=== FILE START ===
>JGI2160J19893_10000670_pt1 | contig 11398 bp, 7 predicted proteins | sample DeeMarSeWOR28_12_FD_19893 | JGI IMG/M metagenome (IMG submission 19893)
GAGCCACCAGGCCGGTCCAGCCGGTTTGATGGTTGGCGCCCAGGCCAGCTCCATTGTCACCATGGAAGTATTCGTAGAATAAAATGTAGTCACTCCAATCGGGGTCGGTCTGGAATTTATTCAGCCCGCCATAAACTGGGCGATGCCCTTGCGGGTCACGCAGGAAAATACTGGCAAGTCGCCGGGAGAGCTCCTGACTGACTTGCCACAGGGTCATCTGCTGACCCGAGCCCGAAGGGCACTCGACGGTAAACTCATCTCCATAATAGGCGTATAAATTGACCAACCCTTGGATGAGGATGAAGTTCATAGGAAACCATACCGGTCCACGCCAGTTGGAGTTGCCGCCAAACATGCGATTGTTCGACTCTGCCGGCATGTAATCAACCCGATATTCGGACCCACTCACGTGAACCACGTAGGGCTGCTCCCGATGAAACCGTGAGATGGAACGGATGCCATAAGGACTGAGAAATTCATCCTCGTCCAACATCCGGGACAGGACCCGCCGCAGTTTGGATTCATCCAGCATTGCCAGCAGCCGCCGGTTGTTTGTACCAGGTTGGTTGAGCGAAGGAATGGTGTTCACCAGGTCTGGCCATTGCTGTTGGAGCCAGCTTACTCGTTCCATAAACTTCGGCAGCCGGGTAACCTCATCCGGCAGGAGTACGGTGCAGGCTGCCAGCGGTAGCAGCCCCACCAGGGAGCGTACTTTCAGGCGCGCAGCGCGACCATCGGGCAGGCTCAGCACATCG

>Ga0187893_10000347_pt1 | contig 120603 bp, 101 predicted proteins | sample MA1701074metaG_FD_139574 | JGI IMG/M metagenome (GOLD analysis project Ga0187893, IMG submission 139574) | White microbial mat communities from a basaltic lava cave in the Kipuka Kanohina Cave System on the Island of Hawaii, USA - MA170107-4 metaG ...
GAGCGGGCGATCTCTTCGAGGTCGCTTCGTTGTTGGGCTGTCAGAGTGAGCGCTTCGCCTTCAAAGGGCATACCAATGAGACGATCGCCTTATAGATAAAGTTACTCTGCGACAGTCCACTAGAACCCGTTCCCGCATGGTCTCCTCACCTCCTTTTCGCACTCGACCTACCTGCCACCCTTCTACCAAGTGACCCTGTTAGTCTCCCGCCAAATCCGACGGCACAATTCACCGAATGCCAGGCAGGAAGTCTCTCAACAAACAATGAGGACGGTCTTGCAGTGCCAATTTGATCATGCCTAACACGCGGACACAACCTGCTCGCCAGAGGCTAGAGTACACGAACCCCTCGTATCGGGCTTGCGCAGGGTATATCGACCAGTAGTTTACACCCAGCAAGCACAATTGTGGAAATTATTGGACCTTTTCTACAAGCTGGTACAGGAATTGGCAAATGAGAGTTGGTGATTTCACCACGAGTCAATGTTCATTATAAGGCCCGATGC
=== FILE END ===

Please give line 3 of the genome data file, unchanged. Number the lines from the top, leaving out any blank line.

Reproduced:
>Ga0187893_10000347_pt1 | contig 120603 bp, 101 predicted proteins | sample MA1701074metaG_FD_139574 | JGI IMG/M metagenome (GOLD analysis project Ga0187893, IMG submission 139574) | White microbial mat communities from a basaltic lava cave in the Kipuka Kanohina Cave System on the Island of Hawaii, USA - MA170107-4 metaG ...